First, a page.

SPRINGFIELD — Governor J.B. Pritzker and the Democrats who control the General Assembly passed a flurry of major legislation in the closing days of this year’s legislative session.

State Rep. Jehan-Gordon Booth (D-Peoria) said lawmakers were highly productive this year.


“This legislative session was historic. The Illinois General Assembly, in over a hundred years, have never worked on this many groundbreaking issues successfully – in one year,” she said. “This year was absolutely historic. We’ve never had a year this significant, at least in my tenure being in the legislature.”

Some of the major legislation passed includes raising the minimum wage to $15 an hour by 2025, passing a $45 billion capital bill for infrastructure improvements and offering the voters a chance to amend the Illinois Constitution to shift the state to a graduated income tax.


She says that many of the progressive ideas passed this session are nothing new, but ultimately required needed votes in the legislature and the governor’s signature to become law.


“For years, you’ve had folks talking about the need to put a progressive income tax on the ballot. Let the people choose what they think is the right way to be funding the very functionality of our government. A balanced budget, what a novel idea. Fifteen dollar an hour minimum wage,” she said.



After the 2018 midterms, Democrats now hold supermajorities in both houses of the legislature, and Democrat J.B. Pritzker defeated Republican Gov. Bruce Rauner in his bid for re-election to the governor’s office.

Gordon-Booth also spearheaded recreational cannabis legalization. She called Illinois’ proposed legislation the “most equitable” in the nation.


She said she “could not be more proud” of what legislators achieved in the closing days of the session.


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News,Region: Peoria,City: Peoria,Region: Central


June 13, 2019 at 04:39PM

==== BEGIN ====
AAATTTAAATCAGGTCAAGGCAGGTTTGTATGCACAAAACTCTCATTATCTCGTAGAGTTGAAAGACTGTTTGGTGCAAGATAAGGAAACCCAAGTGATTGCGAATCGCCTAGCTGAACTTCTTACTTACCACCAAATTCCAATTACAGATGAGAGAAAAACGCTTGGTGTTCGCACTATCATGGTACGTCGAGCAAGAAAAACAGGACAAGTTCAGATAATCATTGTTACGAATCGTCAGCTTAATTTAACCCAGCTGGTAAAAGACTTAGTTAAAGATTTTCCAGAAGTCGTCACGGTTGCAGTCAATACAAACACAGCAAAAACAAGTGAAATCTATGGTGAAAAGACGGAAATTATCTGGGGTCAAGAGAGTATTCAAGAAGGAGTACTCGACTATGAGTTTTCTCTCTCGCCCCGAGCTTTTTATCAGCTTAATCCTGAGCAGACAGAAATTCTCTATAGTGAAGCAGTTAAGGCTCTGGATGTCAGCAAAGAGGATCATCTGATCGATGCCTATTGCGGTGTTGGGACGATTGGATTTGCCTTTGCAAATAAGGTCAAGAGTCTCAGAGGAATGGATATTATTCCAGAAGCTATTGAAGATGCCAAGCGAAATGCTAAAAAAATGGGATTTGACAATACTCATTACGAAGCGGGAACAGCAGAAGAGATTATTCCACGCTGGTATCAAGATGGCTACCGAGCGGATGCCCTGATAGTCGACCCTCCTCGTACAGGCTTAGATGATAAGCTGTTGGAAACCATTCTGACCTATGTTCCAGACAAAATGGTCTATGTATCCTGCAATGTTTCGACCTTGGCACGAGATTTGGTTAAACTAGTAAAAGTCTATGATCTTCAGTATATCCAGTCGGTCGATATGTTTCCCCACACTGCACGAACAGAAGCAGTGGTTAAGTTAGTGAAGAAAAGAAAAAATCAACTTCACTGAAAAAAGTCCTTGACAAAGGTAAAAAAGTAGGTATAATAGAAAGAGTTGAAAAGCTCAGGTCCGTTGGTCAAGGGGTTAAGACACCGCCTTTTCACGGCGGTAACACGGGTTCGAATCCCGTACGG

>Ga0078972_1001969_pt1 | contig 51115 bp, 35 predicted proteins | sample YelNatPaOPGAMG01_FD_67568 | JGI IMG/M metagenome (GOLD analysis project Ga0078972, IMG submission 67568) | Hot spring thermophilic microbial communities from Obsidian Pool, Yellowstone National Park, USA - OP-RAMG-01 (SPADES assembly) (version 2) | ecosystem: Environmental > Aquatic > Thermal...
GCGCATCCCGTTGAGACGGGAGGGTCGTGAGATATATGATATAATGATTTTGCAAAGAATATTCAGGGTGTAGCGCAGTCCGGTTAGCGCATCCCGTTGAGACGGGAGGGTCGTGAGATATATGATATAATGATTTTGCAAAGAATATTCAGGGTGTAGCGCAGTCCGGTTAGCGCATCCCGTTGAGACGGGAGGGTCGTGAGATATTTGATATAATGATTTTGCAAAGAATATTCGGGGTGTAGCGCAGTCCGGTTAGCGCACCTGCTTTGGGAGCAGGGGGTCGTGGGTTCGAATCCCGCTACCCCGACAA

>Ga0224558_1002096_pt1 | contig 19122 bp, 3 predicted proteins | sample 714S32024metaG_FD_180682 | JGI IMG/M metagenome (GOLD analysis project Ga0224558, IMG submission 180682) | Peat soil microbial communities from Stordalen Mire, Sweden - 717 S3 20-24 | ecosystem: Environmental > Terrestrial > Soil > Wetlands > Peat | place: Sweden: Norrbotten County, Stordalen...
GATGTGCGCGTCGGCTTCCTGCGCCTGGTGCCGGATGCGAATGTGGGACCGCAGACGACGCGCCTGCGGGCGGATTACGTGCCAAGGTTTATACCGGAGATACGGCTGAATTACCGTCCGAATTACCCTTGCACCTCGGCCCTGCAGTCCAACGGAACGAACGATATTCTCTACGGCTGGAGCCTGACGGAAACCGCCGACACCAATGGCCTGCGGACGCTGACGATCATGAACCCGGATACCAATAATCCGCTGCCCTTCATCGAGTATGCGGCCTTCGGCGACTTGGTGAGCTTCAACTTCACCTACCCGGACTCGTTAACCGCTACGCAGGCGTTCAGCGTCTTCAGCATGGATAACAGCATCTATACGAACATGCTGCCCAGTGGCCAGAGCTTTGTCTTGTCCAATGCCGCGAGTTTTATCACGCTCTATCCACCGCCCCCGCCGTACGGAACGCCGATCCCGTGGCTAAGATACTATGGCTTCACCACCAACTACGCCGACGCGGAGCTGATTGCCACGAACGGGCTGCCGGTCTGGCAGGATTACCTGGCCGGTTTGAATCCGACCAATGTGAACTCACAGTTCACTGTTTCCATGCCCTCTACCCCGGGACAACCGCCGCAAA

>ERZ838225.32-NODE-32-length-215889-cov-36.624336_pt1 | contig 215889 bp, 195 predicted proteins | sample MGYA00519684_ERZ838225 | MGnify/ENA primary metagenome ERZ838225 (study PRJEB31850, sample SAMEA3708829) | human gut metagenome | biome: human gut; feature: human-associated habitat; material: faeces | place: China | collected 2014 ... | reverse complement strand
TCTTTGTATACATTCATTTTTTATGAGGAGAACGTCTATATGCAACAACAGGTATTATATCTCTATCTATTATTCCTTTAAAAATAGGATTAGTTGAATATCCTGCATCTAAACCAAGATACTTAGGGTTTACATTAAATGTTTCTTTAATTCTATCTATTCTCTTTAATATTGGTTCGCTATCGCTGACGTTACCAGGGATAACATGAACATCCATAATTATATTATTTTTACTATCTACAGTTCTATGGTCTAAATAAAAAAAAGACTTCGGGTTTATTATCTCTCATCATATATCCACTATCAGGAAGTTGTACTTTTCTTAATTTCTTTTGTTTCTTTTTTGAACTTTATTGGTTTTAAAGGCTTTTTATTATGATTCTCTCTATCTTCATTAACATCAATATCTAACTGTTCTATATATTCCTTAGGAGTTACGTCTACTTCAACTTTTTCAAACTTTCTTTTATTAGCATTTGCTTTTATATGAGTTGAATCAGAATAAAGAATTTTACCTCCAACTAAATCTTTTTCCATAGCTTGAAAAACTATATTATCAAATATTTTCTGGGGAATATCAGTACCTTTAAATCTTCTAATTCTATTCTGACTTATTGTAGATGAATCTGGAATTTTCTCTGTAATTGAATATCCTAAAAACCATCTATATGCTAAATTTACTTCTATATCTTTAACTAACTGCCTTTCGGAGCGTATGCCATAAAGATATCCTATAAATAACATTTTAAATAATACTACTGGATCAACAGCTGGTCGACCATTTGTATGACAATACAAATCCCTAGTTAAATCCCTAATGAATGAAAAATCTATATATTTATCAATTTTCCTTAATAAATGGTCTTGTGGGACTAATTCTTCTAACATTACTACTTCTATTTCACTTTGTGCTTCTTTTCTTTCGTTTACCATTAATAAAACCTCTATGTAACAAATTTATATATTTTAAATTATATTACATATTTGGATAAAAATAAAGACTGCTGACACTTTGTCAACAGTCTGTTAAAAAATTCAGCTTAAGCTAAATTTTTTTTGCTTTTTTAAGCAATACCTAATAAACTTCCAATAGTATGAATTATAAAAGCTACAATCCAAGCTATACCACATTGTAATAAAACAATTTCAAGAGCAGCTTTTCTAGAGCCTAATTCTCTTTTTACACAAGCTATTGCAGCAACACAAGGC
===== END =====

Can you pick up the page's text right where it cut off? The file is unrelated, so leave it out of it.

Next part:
State Rep. Katie Stuart discusses marijuana legalization

Politics & Government

State Rep. Katie Stuart discusses marijuana legalization


State Rep. Katie Stuart, D-Edwardsville, discusses why she voted "yes" on legalization of recreational marijuana in Illinois. She said she had concerns about the expungement process and law enforcement issues.

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June 7, 2019 at 09:03PM

Rep. Gordon-Booth Talks Benefits Of Legalized Pot

700,000 people.

That is roughly how many Illinois residents could have their criminal records expunged or sealed once recreational marijuana use is signed into law by the governor, according to Democratic State Rep. Jehan Gordon-Booth of Peoria.

Gordon-Booth, who represents the 92nd District, has been pushing for legalization for three years.

“The amount of people that I saw having their lives literally turned upside-down because of minor offenses, often minor cannabis offenses. Many folks are locked out of jobs, locked out of housing and financial aid due to their records,” Gordon-Booth told WMBD’s Greg and Dan.

Gordon-Booth said these people are adults, with kids in our public schools, that have been stuck in poverty due to their convictions.

Gordon-Booth says legalized marijuana would provide new opportunities for residents who have been convicted of minor offenses.

“The disparity between African-Americans and non African-Americans that participate in this phase, the numbers are about the same. But, convictions rates are 4-to-5 times (for African-Americans),” Gordon-Booth said.

Gordon-Booth says making recreational marijuana legal in Illinois will not increase use. She says typically the numbers go down, except for one group.

“The only age group that sees a real uptick are those folks between 55 and 70,” Gordon-Booth said.

Gov. J.B. Pritzker has said he will sign the legislation into law.

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June 4, 2019 at 01:13PM